The instructions went on to say: “Inquiries are to be made at every dwelling house, or of the head of every family. Those only who belong to such family, and consider it their home or usual place of abode, whether present or temporarily absent on a visit, journey, or a voyage, are to be enumerated. Persons on board of vessels accidentally or temporarily in port, temporarily boarding for a few days at a sailors boarding or lodging house, if they belong to other places are not to be enumerated as the population of a place. The sailors and hands of a revenue cutter which belongs to a particular port should be enumerated as of that port. A similar rule will apply to those employed in the navigation of the lakes, rivers, and canals. All are to be taken at their homes or usual place of abode, whether present or absent; and if any live on board of vessels or boats who are not so enumerated, they are to be taken as of the place where the vessel or boat is owned, licensed, or registered. And the assistant marshals are to make inquiry at every vessel and boat employed in the internal navigation of the United States, and enumerate those who are not taken as belonging to a family on shore; and all persons of such description in any one vessel are to be considered as belonging to one family and the vessel their place of abode. The assistants in all seaports will apply at the proper office for lists of all persons on a voyage at sea and register all citizens of the United States who have not been registered as belonging to some family.”
Question: If someone had died after 1 June 1850, would that person be listed in the 1850 census? What if a child were born after 1 June 1850?
Answer: The assistant marshal’s official instructions were clear: “The names of every member of a family who may have died since the 1st day of June is to be entered and described as if living, but the name of any person born since the 1st day of June is to be omitted.” This provision of the census day being used as the though time had stopped on that day was followed for all censuses 1790-2010. The census day was used for the purpose of tabulating the statistics of the census. Although it may have taken a census taker several weeks after the census day to reach a particular house, the questions all related to the census day. For more information, see my previous blog article, The Census Day.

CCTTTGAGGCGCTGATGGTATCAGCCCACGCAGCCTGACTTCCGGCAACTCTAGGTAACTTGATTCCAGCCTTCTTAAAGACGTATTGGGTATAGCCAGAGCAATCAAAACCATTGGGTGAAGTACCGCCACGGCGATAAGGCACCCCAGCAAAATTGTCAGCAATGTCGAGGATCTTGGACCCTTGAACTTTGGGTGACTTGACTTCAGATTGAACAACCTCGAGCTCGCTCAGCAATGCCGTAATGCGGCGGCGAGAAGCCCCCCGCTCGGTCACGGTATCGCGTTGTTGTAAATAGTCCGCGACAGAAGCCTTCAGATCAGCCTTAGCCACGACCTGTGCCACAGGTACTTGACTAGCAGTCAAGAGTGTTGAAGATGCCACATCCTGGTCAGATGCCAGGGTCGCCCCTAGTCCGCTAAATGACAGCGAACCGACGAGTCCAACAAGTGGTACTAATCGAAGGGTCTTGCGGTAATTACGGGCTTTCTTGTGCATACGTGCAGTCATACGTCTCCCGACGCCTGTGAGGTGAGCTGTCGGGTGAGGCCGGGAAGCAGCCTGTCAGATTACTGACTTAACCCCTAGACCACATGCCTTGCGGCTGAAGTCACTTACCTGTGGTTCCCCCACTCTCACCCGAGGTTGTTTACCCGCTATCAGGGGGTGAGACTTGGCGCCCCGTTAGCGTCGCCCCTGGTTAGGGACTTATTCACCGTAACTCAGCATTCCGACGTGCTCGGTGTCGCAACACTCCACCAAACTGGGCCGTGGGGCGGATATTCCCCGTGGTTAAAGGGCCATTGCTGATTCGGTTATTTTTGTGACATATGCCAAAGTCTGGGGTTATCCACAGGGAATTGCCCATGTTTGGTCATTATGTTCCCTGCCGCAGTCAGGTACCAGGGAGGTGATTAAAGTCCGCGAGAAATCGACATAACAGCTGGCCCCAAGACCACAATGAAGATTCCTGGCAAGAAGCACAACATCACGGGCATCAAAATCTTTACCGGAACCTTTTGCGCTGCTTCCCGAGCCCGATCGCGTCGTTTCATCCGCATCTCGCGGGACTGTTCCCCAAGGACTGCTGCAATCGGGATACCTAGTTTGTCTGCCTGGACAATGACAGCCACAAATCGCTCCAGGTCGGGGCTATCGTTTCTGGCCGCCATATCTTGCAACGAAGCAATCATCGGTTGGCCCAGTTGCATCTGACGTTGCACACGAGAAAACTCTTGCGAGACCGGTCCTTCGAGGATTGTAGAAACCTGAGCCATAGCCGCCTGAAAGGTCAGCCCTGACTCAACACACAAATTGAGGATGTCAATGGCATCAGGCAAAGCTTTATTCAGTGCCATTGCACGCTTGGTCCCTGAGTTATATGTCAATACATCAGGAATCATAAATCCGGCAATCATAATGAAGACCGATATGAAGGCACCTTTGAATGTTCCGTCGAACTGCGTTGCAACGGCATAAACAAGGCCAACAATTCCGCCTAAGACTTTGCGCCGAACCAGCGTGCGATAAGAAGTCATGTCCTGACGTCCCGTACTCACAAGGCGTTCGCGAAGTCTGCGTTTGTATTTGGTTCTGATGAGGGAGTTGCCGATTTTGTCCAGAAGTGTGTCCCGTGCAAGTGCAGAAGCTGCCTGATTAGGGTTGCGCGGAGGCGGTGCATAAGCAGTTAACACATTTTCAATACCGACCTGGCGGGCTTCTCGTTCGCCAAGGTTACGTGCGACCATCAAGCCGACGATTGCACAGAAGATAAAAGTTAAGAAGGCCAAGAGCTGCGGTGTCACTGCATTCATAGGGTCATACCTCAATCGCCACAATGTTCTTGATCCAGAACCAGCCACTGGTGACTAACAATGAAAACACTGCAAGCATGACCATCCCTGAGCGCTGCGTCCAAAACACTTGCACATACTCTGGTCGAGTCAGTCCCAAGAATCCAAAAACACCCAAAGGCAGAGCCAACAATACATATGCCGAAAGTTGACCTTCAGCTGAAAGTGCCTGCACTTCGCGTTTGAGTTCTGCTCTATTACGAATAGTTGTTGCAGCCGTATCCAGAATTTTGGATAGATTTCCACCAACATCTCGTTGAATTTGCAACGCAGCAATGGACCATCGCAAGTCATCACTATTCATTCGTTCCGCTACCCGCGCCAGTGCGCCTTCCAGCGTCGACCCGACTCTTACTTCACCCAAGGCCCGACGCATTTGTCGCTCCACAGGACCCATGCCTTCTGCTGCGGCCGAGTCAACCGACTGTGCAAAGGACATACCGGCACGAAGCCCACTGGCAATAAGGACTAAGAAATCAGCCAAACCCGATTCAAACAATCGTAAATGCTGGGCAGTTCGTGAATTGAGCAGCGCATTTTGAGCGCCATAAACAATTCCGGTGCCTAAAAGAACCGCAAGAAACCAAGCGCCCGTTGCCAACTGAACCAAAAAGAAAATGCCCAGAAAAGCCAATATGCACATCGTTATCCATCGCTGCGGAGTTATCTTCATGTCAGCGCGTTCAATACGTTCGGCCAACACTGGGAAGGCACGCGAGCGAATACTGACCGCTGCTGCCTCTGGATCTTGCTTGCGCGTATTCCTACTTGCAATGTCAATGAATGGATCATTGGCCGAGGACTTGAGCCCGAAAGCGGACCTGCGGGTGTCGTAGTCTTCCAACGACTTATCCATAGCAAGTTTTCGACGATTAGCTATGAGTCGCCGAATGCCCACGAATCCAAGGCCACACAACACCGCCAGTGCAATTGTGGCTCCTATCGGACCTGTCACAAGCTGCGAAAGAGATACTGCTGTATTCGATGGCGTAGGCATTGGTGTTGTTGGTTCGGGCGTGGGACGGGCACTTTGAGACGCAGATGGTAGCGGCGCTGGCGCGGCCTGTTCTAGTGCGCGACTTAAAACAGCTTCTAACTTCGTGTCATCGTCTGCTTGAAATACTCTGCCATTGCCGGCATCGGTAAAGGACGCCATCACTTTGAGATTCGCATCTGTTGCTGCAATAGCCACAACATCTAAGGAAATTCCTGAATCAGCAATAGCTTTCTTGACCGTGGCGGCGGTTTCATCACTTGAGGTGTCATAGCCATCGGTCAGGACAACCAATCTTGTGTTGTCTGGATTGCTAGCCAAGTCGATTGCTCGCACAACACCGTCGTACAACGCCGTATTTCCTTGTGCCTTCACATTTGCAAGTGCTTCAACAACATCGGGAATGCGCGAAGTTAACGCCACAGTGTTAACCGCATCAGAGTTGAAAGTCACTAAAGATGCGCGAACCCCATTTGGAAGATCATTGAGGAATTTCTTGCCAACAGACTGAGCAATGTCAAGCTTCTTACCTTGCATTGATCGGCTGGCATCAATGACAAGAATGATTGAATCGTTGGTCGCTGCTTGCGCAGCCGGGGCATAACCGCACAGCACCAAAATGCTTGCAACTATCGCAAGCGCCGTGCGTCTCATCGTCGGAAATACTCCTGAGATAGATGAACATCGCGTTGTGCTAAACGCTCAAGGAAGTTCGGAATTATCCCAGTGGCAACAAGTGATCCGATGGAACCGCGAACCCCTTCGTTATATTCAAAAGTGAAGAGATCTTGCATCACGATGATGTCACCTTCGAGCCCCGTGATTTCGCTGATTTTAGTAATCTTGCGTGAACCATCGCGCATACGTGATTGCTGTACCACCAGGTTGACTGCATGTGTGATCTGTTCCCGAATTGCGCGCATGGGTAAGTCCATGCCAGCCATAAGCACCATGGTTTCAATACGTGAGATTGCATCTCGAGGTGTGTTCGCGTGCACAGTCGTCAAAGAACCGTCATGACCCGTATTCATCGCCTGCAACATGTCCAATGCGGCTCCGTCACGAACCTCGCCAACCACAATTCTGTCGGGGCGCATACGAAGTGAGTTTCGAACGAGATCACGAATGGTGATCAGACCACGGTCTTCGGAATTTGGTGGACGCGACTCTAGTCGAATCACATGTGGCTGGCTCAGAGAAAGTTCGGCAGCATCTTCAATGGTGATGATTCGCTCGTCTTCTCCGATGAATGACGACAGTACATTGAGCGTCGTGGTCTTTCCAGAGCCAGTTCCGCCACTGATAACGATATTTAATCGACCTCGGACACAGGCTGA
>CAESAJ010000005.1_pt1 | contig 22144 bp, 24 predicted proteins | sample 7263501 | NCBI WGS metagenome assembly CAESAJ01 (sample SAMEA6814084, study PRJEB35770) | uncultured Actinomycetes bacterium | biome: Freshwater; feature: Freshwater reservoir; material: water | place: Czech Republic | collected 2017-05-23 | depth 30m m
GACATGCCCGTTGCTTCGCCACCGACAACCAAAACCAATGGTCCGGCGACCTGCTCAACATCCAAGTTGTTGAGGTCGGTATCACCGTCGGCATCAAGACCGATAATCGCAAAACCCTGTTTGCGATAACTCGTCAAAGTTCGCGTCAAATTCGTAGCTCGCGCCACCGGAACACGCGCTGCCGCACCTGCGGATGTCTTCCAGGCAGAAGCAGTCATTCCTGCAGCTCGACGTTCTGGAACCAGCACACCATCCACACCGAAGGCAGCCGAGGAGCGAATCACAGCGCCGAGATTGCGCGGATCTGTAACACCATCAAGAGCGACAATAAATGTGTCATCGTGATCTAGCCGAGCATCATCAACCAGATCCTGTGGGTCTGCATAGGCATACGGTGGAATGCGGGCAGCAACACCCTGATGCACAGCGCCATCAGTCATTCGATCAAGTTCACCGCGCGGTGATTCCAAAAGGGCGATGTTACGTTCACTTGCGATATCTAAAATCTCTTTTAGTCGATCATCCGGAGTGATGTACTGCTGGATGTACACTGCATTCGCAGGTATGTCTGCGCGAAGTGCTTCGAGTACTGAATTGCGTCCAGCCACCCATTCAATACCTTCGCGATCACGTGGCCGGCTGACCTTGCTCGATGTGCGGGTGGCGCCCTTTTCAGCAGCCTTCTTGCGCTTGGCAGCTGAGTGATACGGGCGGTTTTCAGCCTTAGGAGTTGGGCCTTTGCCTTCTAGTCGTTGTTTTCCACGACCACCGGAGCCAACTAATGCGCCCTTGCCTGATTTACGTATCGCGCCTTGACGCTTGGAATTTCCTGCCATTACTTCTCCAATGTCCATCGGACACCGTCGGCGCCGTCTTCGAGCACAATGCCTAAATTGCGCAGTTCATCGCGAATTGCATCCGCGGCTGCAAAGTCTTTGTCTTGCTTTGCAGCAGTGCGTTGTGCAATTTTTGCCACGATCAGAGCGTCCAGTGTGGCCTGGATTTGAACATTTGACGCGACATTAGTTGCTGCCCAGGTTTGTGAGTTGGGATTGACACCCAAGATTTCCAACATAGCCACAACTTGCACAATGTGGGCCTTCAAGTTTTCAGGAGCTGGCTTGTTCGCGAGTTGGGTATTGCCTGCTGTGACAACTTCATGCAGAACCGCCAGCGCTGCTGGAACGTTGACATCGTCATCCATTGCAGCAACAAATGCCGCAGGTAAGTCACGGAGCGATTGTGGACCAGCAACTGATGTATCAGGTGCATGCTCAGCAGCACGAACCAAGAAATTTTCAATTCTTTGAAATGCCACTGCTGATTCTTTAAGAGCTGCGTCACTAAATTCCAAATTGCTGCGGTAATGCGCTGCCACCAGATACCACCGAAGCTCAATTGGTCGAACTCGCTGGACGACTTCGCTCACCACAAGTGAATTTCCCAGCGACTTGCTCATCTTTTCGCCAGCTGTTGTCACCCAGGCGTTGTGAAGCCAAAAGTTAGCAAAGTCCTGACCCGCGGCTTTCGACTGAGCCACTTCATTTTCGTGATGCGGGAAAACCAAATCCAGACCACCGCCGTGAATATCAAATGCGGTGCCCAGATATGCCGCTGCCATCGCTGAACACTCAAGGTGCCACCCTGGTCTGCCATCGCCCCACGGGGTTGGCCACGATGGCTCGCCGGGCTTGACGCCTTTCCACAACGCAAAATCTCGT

Question: In the 1850 federal censuses, the names of all members of a household are listed, but without showing a relationship to the head of house. What were the rules for listing the members of a family? Was there any particular order followed?
Answer: For the 1850 federal census, the official instructions from the Census Office to the Assistant Marshals were as follows: “The names are to be written beginning with the father and mother; or if either, or both, be dead, begin with some other ostensible head of the family; to be followed, as far as practicable, with the name of the oldest child residing at home, then the next oldest, and so on to the youngest, then the other inmates, lodgers and borders, laborers, domestics, and servants.” Similar instructions were given for the 1860 and 1870 censuses. Although one can never tell for sure what the relationships may be for each member of a household, this bit of instructions to the assistant marshals is revealing. It means that the order in which the names were listed is important, which for children was by their descending ages, followed by servants, non-children, and etc. Therefore, one can usually spot extra people in a household (with or without the same surname as the head) based on their age and position in the household group listing.
Question: Where can I find the complete text of the official instructions to the census takers?
Answer: The U.S. government’s official instructions to the assistant marshals were reproduced in a book, 200 Years of U.S. Census Taking: Population and Housing Question, 1790-1990 (U.S. Dept. of Commerce, Bureau of the Census, 1986; reprinted by Heritage Quest, No. Salt Lake, UT, 1996).
Dollarhide’s Genealogy Rule No. 29: The page on the census where your ancestor’s town was enumerated has no page number.
For Further Reading: